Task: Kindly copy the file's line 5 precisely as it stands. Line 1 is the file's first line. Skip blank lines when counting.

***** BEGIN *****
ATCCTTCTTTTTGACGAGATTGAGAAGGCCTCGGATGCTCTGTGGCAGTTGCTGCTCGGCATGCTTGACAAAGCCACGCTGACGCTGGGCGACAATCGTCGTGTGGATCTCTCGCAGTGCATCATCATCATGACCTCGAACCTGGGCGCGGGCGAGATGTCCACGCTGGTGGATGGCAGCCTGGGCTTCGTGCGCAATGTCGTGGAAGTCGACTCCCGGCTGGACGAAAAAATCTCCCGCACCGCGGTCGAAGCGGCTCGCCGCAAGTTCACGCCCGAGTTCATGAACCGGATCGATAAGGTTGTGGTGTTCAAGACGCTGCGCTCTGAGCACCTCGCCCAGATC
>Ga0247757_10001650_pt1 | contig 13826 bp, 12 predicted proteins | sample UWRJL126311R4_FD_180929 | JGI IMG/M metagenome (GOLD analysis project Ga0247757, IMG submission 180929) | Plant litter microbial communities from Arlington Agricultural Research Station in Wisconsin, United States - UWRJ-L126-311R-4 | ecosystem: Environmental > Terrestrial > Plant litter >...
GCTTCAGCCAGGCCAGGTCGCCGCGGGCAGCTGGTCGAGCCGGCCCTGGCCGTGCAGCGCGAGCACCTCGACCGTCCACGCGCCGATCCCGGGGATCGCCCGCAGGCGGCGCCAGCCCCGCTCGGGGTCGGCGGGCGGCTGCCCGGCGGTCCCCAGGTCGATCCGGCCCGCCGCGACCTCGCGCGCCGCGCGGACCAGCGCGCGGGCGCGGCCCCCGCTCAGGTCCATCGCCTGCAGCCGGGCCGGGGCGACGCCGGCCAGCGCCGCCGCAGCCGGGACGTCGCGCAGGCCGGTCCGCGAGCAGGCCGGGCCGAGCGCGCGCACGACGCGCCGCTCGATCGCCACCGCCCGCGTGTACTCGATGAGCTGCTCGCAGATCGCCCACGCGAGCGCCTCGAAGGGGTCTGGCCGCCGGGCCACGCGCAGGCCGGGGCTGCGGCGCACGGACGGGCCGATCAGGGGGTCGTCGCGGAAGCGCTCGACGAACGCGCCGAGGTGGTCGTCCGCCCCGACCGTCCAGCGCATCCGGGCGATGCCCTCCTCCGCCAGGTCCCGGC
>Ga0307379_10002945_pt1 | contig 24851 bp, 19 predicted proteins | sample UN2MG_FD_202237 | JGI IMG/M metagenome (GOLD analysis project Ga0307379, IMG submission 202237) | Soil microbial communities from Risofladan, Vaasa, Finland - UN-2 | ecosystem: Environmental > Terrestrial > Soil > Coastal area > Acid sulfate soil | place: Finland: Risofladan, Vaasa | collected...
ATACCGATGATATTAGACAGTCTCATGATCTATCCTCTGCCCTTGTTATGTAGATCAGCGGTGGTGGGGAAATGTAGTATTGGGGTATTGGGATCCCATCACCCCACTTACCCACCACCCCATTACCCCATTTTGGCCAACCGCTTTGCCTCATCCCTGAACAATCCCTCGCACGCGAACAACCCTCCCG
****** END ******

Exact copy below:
ATACCGATGATATTAGACAGTCTCATGATCTATCCTCTGCCCTTGTTATGTAGATCAGCGGTGGTGGGGAAATGTAGTATTGGGGTATTGGGATCCCATCACCCCACTTACCCACCACCCCATTACCCCATTTTGGCCAACCGCTTTGCCTCATCCCTGAACAATCCCTCGCACGCGAACAACCCTCCCG